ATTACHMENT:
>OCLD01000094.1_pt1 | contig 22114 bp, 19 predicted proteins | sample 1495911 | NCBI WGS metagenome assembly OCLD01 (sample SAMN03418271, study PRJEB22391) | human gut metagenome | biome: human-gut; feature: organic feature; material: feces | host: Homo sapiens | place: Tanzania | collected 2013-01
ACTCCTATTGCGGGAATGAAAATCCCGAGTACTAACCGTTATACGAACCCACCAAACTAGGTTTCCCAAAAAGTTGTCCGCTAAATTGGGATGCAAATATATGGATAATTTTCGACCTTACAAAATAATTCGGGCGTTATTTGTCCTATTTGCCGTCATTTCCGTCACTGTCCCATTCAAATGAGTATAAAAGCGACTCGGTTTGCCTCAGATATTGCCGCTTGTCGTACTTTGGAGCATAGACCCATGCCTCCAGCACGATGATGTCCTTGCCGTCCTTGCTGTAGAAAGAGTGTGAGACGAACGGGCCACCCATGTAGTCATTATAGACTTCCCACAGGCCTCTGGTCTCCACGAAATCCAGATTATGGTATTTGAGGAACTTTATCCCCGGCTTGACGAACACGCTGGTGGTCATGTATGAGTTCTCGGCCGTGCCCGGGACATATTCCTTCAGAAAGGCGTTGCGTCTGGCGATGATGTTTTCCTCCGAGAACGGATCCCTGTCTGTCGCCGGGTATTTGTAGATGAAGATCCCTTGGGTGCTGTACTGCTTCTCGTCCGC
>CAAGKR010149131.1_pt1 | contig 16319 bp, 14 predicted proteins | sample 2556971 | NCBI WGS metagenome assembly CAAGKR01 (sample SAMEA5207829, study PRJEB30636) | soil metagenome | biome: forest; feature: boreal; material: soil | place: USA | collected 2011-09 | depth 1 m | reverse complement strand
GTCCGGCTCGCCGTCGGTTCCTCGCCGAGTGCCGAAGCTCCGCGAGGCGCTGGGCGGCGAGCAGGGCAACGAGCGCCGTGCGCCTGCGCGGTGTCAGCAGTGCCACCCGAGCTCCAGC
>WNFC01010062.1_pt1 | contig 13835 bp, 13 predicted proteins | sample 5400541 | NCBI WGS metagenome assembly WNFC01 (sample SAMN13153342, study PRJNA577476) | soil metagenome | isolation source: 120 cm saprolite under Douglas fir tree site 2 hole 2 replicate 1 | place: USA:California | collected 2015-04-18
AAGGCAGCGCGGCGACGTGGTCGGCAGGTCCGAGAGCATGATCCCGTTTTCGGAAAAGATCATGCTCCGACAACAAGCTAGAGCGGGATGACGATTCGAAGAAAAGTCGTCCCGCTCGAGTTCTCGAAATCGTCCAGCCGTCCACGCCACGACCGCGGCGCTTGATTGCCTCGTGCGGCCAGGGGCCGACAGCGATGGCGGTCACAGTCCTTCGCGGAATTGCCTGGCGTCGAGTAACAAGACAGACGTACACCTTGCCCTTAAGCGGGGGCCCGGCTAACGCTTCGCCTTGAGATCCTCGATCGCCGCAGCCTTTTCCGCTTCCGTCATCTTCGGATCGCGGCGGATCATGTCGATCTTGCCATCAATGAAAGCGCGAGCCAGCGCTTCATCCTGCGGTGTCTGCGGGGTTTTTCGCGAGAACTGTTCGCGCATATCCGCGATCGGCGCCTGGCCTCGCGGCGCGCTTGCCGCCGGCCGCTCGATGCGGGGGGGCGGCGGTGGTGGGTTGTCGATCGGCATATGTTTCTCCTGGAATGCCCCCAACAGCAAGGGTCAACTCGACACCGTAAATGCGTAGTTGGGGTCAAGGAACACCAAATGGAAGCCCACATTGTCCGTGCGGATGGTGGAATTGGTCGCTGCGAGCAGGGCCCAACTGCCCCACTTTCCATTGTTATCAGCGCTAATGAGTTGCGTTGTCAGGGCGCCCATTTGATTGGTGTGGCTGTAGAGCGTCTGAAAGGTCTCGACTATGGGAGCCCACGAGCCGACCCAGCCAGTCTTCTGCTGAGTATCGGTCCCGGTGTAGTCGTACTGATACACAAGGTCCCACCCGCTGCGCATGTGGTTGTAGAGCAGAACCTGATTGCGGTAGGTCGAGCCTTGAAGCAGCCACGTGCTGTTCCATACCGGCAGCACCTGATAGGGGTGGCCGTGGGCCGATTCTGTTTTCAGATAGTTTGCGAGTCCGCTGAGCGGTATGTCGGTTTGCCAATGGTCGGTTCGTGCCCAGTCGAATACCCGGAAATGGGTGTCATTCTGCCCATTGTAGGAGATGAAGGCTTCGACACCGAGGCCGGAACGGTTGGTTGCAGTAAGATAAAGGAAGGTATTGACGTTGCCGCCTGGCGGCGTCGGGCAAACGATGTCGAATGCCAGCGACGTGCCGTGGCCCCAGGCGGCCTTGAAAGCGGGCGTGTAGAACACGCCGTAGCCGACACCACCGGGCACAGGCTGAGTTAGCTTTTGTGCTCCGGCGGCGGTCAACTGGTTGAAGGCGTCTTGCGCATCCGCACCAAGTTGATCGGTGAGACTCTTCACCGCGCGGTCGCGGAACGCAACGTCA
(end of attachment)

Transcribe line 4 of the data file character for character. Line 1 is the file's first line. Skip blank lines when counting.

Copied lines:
GTCCGGCTCGCCGTCGGTTCCTCGCCGAGTGCCGAAGCTCCGCGAGGCGCTGGGCGGCGAGCAGGGCAACGAGCGCCGTGCGCCTGCGCGGTGTCAGCAGTGCCACCCGAGCTCCAGC